Liverpool: Why Assaidi Deserves A Run In The Side And A Chance To Shine

The Moroccan winger has impressed in the limited appearances he's been given since joining the Reds in the summer, and now he deserves a prolonged spell in the team to show what he can do...
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The Moroccan winger has impressed in the limited appearances he's been given since joining the Reds in the summer, and now he deserves a prolonged spell in the team to show what he can do...

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The past summer’s transfer window left a lot to be desired for Liverpool fans, as the club shipped out a plethora of established stars in an attempt to streamline the squad and trim down the wage bill, but failed to adequately replace them – particularly in the attacking areas - with younger, cheaper players that fit in with FSG’s transfer policy. Under the radar, however, was the £2.5m signing of Oussama Assaidi, a relatively unknown Moroccan winger from Heerenveen who has impressed in the few appearances he has made so far.

It was a slow start for Assaidi; he came to the club in poor physical condition and was fasting for Ramadan, so he didn’t feature for the first team until the end of September. Since then he has been forced to make do with starts in the cups with the second string as Rodgers has attempted to balance his depleted squad between all three competitions. He put in a few man-of-the-match performances against Young Boys and West Brom, and continued to shine whenever given the opportunity, but has since been forced to play second fiddle to Raheem Sterling and a resurgent José Enrique.

Still yet to make a start in the Premier League, he could provide that spark that Liverpool have been lacking in the final third. Rodgers’ hesitancy to throw Assaidi in to league action is, in theory, understandable; the English game is much more physically demanding than Dutch league, and it will take time for him to improve his fitness to a level where he can influence a game for a full ninety minutes. But, given the gaffer’s willingness to give the youngsters a chance, Assaidi’s continued exclusion from league line-ups is somewhat peculiar given his form in the cups.

Assaidi is quick, extremely skilful and good with both feet; if he gets the opportunity to run at an opposing full back, more often than not he will show him a clean set of heels. Whilst Luis Suarez’s main strength is not staying in the penalty area waiting to convert crosses, thus meaning that playing  with two wingers may not help get the best out of him, Assaidi and Sterling are more than just wide men; they are capable of coming inside and influencing they play. Having those two threatening down the flanks will mean teams cannot just focus on limiting Suarez – clubs know he is our only potent attacking threat.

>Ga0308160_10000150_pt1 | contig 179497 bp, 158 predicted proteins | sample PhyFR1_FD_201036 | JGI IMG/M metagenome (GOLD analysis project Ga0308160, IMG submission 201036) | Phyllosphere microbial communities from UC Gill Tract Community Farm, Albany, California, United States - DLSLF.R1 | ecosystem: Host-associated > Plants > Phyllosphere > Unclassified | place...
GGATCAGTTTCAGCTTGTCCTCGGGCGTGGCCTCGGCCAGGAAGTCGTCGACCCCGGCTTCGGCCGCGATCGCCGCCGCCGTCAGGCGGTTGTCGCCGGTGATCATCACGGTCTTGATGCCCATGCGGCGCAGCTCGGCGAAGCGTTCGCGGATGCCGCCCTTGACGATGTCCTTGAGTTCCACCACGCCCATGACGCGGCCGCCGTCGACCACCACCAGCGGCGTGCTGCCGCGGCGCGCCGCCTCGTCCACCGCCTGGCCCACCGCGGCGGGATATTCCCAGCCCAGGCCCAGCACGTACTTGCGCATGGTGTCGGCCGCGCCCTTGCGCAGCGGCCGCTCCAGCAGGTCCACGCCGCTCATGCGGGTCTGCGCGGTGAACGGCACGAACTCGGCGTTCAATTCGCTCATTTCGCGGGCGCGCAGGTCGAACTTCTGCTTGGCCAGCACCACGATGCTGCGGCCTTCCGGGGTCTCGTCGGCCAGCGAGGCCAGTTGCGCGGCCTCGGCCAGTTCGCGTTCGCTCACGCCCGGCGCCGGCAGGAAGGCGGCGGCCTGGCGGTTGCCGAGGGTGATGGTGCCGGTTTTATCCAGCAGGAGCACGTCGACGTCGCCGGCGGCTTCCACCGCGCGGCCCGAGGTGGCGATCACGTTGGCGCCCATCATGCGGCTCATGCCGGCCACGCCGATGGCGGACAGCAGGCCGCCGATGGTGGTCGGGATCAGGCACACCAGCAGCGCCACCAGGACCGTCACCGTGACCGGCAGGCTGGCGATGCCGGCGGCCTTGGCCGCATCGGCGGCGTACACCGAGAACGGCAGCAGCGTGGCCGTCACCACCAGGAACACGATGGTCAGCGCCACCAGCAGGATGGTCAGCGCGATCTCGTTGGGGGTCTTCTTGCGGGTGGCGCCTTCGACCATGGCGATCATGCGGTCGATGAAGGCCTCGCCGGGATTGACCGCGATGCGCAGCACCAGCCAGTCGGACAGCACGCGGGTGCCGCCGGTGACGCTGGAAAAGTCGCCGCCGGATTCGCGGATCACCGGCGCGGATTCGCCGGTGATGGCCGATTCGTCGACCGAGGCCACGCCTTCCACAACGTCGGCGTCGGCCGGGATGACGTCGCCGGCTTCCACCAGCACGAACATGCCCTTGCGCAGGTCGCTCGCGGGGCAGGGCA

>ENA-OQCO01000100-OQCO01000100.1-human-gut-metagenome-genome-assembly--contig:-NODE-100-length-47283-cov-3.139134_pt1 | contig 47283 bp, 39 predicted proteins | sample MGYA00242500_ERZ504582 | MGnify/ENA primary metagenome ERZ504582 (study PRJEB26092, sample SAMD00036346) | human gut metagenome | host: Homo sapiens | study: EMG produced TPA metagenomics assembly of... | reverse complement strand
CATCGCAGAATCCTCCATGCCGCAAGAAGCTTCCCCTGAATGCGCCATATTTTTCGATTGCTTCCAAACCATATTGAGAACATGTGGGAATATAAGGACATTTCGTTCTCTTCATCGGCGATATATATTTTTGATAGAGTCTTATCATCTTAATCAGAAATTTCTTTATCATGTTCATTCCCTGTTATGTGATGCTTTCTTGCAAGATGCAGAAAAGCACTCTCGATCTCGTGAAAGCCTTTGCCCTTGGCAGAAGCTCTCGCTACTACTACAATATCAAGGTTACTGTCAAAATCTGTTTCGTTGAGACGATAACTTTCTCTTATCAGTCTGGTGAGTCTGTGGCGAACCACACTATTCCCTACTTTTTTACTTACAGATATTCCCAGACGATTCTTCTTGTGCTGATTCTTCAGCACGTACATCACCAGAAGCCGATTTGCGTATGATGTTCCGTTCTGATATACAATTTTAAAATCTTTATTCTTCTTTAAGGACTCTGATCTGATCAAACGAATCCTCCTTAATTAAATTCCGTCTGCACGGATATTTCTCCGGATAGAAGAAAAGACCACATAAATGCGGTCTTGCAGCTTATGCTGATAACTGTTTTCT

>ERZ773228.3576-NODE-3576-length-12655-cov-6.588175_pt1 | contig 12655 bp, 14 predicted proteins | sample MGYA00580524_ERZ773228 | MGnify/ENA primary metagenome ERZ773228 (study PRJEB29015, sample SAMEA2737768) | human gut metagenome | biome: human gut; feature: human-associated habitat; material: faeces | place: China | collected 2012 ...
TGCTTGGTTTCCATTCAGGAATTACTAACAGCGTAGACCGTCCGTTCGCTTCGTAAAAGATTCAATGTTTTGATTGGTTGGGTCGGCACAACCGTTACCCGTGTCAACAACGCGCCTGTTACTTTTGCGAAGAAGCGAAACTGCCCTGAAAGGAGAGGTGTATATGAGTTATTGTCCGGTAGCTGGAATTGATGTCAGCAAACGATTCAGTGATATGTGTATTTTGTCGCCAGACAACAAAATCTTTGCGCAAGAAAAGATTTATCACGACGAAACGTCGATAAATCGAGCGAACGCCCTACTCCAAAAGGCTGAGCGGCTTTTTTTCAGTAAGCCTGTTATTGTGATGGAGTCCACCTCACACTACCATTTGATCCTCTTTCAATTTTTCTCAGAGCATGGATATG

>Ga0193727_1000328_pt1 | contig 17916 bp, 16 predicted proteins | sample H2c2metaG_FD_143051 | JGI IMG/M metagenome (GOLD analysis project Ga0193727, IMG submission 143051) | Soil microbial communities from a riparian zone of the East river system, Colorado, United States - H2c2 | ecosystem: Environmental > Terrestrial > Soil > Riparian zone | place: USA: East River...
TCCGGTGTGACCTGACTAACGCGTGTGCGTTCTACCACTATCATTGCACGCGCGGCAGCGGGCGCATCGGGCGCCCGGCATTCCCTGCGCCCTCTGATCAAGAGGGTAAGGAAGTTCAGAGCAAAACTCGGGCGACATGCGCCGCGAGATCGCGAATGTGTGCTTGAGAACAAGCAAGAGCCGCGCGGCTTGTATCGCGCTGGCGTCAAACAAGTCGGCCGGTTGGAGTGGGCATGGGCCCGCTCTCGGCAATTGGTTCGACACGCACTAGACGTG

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His goalscoring record in the Eredivisie was very impressive for a wide player, averaging a goal every three games and, whilst he is yet to score for Liverpool, he has proven to be a capable goalscorer, something Liverpool sorely lack since the departures of Craig Bellamy, Dirk Kuyt and Maxi Rodriguez in the summer. A look back at the goals he scored for Heerenveen highlight his ability to score all different types of goals; he is just as capable of smashing one in from outside the box than he is running on beyond the forwards to slot one past the 'keeper.

Enrique is confident and back in form and, whilst he’s been effective playing a more advanced role recently, he and Johnson rampaging forward from the full back spots would provide an extra attacking option, whilst also allowing us to fit our best players in to our starting eleven. Suso has been dropped from the starting eleven of late despite playing well, but his strengths suit playing a more central role, so his qualities are negated out wide. The same applies to Jonjo Shelvey and Steven Gerrard, who have recently had spells in games of late playing the right forward role to minimal effect.

He is used to playing in an attacking 4-3-3 formation, so should have no problem fitting in if he's given a chance. Plus, he has, for the most part, started in a weakened side where he is often our most dangerous  attacking player. If he plays in a side where teams focus on shutting down other players, he should have ample opportunity to impress. With Lucas back in the side, providing a defensive steel in midfield that has been lacking in recent months, Rodgers can afford to be more ambitious with him team selection knowing the midfield will have more control over the game.

The stage is set for Assaidi to prove himself to be one of the bargains of the season, and provide an attacking spark that Liverpool have lacked in the Premier League this season.